Myths and Dreams: Bulgarian Artist Brings Exhibit to Virginia Beach Campus
Bulgarian artist Petya Evtimova-Ivanova’s paintings brought Bulgarian folklore to Old Dominion University’s Virginia Beach campus.
Inspiration for the exhibit, “All Those Myths and Dreams,” came from Bulgarian colors, myths and legends, according to Ivanova.
“I was thinking about life, love, men and women and religion when I made these paintings about dreams,” she said.
The paintings portray whimsical scenes of a Bulgarian woman with long hair and a white dress. She uses deep reds, blues, yellows, browns and floating objects to create a dreamy atmosphere.
An apple is repeatedly used as a symbol for the Garden of Eden. She redefines the Garden of Eden story as the goodness of nature and women, according to Linda Caulkins, public relations director at the Higher Education Center. She was originally inspired when traveling from Bulgaria to the United States and she thought of Bulgarian colors and landscapes. Her landscape exhibit was shown at the Bulgarian Embassy in Washington D.C., her first show in the United States.
Ivanova was born in Veliko Tarnovo, Bulgaria in 1975. Though her father is also an artist, it is not the reason she pursued painting.
According to Ivanova, Bulgarian students must choose a professional path in high school. She attended Emilian Stavev High School of Fine Arts and began painting seriously.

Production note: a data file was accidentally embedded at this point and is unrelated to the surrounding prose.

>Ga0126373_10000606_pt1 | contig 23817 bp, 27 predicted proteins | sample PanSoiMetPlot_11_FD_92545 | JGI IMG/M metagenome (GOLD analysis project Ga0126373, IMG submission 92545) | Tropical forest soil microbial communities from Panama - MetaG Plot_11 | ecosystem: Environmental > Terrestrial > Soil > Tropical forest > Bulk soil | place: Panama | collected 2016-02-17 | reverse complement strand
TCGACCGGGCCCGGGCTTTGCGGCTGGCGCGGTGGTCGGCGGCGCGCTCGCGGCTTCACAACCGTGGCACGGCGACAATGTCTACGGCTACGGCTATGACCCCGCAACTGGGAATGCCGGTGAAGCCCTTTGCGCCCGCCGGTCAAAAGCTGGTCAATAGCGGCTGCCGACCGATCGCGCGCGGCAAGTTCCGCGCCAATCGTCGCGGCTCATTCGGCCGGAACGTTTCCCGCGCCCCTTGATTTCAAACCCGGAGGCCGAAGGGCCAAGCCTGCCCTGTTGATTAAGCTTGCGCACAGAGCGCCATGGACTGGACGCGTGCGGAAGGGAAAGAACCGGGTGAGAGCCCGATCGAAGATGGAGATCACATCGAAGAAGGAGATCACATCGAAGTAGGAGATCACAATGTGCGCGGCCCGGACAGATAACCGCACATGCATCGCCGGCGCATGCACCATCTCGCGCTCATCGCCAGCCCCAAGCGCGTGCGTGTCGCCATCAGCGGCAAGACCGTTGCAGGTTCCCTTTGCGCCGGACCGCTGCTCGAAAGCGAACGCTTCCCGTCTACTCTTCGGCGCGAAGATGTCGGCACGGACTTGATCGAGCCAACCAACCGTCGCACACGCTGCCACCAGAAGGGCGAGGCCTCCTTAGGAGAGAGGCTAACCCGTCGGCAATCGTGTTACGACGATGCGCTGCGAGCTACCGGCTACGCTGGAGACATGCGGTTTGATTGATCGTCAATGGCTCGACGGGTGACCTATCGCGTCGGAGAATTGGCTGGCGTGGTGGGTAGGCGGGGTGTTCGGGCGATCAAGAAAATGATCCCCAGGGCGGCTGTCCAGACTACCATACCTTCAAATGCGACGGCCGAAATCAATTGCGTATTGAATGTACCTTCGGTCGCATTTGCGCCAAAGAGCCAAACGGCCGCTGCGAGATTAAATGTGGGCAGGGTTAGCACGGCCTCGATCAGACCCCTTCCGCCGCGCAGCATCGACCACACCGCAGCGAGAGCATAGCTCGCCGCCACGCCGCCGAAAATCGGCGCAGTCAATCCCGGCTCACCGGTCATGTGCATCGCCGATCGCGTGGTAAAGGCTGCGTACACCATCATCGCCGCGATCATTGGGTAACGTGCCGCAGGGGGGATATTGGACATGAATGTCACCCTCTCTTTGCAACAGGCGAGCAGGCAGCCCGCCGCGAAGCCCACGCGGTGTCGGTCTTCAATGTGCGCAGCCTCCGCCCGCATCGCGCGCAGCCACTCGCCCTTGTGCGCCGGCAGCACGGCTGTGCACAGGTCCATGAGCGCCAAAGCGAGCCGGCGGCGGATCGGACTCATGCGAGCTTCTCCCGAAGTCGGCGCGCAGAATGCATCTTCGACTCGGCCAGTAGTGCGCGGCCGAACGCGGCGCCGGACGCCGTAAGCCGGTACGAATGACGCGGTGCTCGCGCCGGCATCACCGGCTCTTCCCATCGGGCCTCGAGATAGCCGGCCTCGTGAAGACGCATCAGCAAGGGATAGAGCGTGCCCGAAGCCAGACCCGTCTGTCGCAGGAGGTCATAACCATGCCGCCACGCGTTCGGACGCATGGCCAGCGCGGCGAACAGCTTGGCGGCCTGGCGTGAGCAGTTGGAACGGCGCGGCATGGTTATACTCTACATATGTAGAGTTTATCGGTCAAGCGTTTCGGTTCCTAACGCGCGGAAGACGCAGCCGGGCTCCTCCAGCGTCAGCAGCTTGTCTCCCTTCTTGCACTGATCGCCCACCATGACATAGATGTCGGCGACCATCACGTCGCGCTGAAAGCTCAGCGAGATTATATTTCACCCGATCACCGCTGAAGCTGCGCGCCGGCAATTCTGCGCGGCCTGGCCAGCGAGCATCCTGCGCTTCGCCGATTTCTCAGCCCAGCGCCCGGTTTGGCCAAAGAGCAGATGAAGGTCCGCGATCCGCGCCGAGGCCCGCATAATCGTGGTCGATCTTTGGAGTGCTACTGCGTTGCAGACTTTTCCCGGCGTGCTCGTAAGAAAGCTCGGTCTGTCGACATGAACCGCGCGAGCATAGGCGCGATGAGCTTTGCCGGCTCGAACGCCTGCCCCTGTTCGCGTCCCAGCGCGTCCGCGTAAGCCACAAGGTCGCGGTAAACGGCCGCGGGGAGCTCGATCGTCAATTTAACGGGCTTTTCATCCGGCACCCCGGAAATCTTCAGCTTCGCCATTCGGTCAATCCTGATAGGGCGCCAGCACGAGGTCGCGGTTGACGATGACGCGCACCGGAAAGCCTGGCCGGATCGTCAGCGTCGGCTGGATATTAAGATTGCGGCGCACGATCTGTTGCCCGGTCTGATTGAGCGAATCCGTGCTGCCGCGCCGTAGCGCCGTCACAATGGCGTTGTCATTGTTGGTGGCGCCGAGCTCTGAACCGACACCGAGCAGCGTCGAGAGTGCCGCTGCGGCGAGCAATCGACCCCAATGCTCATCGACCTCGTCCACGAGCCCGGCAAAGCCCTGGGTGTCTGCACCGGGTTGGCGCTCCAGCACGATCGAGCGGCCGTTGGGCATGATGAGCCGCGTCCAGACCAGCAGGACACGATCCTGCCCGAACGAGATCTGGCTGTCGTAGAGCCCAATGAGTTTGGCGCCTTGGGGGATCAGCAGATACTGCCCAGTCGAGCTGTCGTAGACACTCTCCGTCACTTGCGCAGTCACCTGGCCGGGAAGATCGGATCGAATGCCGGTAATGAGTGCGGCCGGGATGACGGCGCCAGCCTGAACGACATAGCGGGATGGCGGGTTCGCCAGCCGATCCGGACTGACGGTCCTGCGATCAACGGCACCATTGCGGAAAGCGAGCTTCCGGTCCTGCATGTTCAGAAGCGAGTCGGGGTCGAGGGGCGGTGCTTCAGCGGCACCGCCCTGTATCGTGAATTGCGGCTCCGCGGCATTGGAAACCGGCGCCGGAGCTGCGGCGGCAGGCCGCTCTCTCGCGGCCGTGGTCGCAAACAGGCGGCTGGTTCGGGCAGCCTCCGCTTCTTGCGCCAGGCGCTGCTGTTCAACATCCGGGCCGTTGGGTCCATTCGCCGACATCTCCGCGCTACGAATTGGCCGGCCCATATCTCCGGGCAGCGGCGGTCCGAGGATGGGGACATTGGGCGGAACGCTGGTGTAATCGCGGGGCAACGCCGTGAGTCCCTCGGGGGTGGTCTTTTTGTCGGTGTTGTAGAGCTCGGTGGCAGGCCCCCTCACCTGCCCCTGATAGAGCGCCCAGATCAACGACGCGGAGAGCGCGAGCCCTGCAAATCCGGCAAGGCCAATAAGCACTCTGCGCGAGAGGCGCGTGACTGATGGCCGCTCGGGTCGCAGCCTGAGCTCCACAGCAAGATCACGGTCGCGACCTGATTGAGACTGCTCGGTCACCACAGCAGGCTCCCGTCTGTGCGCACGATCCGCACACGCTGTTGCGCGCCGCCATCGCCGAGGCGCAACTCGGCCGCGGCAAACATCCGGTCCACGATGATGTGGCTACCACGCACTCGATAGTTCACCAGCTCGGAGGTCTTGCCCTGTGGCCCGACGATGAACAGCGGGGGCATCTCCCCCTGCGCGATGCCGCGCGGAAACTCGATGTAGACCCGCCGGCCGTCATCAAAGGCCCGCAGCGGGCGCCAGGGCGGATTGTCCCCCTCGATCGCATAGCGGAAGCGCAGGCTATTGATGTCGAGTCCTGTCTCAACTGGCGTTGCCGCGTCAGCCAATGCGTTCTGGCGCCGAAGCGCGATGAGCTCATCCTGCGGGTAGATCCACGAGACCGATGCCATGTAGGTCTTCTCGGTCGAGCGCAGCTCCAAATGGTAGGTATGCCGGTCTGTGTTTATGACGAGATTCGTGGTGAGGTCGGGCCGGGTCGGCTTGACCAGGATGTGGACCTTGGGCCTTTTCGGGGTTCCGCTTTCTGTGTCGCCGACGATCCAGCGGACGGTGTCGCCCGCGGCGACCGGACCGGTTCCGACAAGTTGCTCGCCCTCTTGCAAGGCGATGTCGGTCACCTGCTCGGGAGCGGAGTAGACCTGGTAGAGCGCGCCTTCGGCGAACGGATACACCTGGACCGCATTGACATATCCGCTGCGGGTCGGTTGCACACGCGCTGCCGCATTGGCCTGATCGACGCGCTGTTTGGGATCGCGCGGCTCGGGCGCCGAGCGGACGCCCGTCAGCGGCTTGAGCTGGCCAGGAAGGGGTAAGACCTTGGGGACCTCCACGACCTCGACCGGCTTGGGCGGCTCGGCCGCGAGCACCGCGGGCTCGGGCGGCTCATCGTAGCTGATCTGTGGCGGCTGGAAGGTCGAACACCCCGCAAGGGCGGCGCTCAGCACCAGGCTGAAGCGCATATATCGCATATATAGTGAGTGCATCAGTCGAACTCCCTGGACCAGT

In 1999, Ivanova graduated from the University of Veliko Tarnovo with a master’s degree in Fine Arts.
Several different artists influence her style of painting but she said, “I hope I have my own style.”
Using simple words to express a big idea is the biggest challenge for Ivanova when she paints. If she is painting a human, each body part says everything about the human, “and it is important to say it simply.”
She moved to Virginia Beach in 2010 when her husband was transferred for work and they will be in Virginia for one more year.
Ivan Trent, a student at Old Dominion University’s main campus, said he is happy that ODU is bringing art to the satellite campus. According to Trent, it is harder for people to go back to the fine arts that are innately in people and “by seeing [her] art I am kindly reminded of that.”
Ivanova recommends that art students study and paint every day. To create their own style, it is important to practice and have conversations about art with professors.
Her work has been shown in Bulgaria, Serbia, Washington D.C., Pennsylvania, New Jersey and Virginia.
The exhibit will be in displayed until Dec. 20, in the Virginia Beach Higher Education Center Lobby. The exhibit is free, but the paintings are for sale, ranging in price from $80 to $1,100.
By: Megan Stamper